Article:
Imagine that a nominee for secretary of state had shared platforms with white nationalist Richard B. Spencer and been given a major award by his National Policy Institute, which describes itself as “an independent organization dedicated to the heritage, identity, and future of people of European descent in the United States and around the world.” With that on his record, is it likely the nominee would have been confirmed, or nominated in the first place, to head the State Department?
Or what if someone under consideration for a top White House job had written an admiring foreword for a book by Holocaust denier David Irving or perhaps one by the psychologist and alt-right sympathizer Kevin MacDonald, who describes Jews as “a hostile, adversary elite” conducting “ethnic war” against Christianity and “traditional institutions of European-American culture”? Would such an endorsement keep him from being named as the president’s national security adviser?
While those are hypothetical questions, there can’t be much doubt about the answers. Views like Spencer’s (“This country does belong to white people, culturally, politically, socially, everything. We defined what America is”) and MacDonald’s (“Given Jewish influence over the political process… it is vitally important for those of us attempting to reverse White dispossession to understand this, to call attention to it, and to combat it”) certainly have a following, but are broadly seen as inconsistent with mainstream American values and beyond the borders of acceptable public discourse.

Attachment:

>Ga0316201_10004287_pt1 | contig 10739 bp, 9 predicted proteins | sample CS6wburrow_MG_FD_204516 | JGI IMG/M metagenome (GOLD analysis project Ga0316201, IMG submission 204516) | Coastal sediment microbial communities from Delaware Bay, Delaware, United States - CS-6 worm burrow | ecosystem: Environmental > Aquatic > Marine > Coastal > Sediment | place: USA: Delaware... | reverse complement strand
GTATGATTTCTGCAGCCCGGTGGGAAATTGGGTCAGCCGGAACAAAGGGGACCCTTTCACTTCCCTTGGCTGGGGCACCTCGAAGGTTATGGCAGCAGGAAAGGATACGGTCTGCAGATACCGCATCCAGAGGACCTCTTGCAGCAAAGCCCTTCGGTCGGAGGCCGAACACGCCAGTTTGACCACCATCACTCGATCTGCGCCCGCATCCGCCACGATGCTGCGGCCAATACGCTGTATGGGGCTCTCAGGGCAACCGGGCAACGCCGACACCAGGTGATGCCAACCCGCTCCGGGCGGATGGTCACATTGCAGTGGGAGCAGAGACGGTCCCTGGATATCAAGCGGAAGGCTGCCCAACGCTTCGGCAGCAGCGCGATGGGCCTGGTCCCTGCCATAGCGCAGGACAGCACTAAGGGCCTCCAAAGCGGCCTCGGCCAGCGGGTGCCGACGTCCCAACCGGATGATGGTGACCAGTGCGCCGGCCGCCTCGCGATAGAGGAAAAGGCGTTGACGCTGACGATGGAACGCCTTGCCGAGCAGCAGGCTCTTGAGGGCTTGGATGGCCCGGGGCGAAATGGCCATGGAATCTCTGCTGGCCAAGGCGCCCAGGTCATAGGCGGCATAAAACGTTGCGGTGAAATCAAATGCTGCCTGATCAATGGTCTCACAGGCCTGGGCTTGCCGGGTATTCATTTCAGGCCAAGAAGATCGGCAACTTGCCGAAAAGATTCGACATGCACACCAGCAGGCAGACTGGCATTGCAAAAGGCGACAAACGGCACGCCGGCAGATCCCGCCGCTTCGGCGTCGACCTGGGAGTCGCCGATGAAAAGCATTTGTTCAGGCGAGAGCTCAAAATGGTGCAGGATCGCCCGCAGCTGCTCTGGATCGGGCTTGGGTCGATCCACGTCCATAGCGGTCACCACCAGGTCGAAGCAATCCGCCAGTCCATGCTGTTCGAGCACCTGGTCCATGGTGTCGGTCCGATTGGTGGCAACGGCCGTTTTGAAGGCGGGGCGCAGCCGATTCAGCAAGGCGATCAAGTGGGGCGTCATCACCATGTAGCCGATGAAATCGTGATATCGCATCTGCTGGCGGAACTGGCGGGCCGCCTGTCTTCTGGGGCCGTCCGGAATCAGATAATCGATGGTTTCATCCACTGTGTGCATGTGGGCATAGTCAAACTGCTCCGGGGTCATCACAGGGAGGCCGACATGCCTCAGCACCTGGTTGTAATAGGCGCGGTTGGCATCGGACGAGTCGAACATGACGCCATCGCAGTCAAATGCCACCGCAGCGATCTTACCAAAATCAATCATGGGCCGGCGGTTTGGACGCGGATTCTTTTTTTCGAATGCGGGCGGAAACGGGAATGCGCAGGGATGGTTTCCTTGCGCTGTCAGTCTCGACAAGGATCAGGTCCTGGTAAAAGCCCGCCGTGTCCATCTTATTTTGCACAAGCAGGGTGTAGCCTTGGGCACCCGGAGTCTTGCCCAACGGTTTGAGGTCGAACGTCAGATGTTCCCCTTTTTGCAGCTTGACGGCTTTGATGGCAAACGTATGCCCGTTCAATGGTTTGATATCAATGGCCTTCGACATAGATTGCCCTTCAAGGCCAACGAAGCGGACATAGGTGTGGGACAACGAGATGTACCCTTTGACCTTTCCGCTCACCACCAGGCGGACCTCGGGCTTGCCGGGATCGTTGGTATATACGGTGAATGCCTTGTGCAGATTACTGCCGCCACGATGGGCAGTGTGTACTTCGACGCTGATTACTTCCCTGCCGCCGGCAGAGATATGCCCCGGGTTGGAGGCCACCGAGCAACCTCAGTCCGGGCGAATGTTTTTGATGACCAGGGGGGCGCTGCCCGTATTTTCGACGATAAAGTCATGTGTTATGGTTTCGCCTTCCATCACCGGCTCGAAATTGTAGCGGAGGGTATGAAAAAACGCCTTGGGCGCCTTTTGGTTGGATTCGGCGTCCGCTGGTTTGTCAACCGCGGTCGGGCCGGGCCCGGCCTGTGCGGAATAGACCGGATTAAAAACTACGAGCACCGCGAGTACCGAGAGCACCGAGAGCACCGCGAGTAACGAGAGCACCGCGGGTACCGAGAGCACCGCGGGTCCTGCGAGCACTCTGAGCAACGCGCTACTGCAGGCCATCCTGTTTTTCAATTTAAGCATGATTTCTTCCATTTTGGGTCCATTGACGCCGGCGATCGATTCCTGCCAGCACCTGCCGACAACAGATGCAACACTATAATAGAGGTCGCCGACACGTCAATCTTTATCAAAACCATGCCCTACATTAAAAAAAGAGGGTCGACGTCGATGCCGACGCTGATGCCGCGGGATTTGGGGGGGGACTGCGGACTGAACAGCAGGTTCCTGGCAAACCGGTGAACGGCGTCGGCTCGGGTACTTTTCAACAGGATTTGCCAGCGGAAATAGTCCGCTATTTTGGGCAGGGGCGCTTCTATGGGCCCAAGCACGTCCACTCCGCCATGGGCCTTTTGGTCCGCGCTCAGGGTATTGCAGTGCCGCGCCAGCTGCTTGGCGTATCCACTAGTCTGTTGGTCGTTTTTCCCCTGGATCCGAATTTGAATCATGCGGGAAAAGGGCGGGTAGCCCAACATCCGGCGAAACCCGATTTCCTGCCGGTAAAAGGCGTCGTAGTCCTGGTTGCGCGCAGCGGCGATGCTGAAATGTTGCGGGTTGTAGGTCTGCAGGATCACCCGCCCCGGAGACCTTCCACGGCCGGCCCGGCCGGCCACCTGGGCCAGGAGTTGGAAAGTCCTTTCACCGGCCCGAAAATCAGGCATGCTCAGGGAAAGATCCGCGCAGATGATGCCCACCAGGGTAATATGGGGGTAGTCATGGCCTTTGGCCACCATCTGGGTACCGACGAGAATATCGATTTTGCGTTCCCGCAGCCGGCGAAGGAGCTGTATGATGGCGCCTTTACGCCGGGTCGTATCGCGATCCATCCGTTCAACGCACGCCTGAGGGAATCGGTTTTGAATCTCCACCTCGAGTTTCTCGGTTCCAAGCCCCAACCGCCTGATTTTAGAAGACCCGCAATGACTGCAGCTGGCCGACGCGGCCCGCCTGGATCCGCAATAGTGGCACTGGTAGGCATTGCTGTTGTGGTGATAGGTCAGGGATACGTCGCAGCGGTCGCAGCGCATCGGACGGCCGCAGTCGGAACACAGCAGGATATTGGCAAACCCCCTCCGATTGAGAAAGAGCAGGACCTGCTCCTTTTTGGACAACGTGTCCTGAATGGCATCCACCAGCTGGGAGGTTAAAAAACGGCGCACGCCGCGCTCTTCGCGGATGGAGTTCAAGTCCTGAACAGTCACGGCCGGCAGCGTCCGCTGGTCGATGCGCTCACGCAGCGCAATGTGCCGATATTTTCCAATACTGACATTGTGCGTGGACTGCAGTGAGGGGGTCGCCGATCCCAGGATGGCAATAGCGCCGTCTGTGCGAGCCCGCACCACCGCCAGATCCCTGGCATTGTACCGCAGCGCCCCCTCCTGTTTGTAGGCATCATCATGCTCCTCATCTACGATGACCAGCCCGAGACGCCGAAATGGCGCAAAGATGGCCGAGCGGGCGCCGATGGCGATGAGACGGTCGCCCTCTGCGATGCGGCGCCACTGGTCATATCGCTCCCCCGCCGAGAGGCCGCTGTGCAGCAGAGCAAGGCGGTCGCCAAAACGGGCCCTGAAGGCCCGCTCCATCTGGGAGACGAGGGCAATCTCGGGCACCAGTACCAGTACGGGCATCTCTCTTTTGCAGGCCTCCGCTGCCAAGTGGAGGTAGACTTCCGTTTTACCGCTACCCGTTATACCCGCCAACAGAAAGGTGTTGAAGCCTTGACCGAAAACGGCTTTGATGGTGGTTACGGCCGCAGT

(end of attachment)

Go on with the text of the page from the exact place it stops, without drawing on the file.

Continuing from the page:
A Double Standard on Bigotry
When Muslims are the target of bigotry, however, the reaction is quite different. Evidence of that double standard abounds. Consider Brigitte Gabriel, not quite a household name but a leading voice in the Islamophobic choir. Gabriel, whose organization ACT for America is one of the most active and visible anti-Muslim groups in this country, has maintained longstanding and warm relations with various high-ranking political figures, including Secretary of State Mike Pompeo. In rhetoric that is very similar in tone and logic to that of the white nationalists, Gabriel argues that the people she disparages are not true Americans: “A practicing Muslim who believes the word of the Koran to be the word of Allah, who abides by Islam, who goes to mosque and prays every Friday, who prays five times a day—this practicing Muslim, who believes in the teachings of the Koran, cannot be a loyal citizen to the United States of America.”
Pompeo not only delivered speeches at ACT conferences while a member of Congress, but arranged for the group to give a presentation at the Capitol and, in 2016, received its highest award. He faced some sharp questioning in his Senate hearing about those connections, but did not repudiate either Gabriel’s views or those of her organization and yet his association with her did not derail his confirmation as the nation’s top diplomat.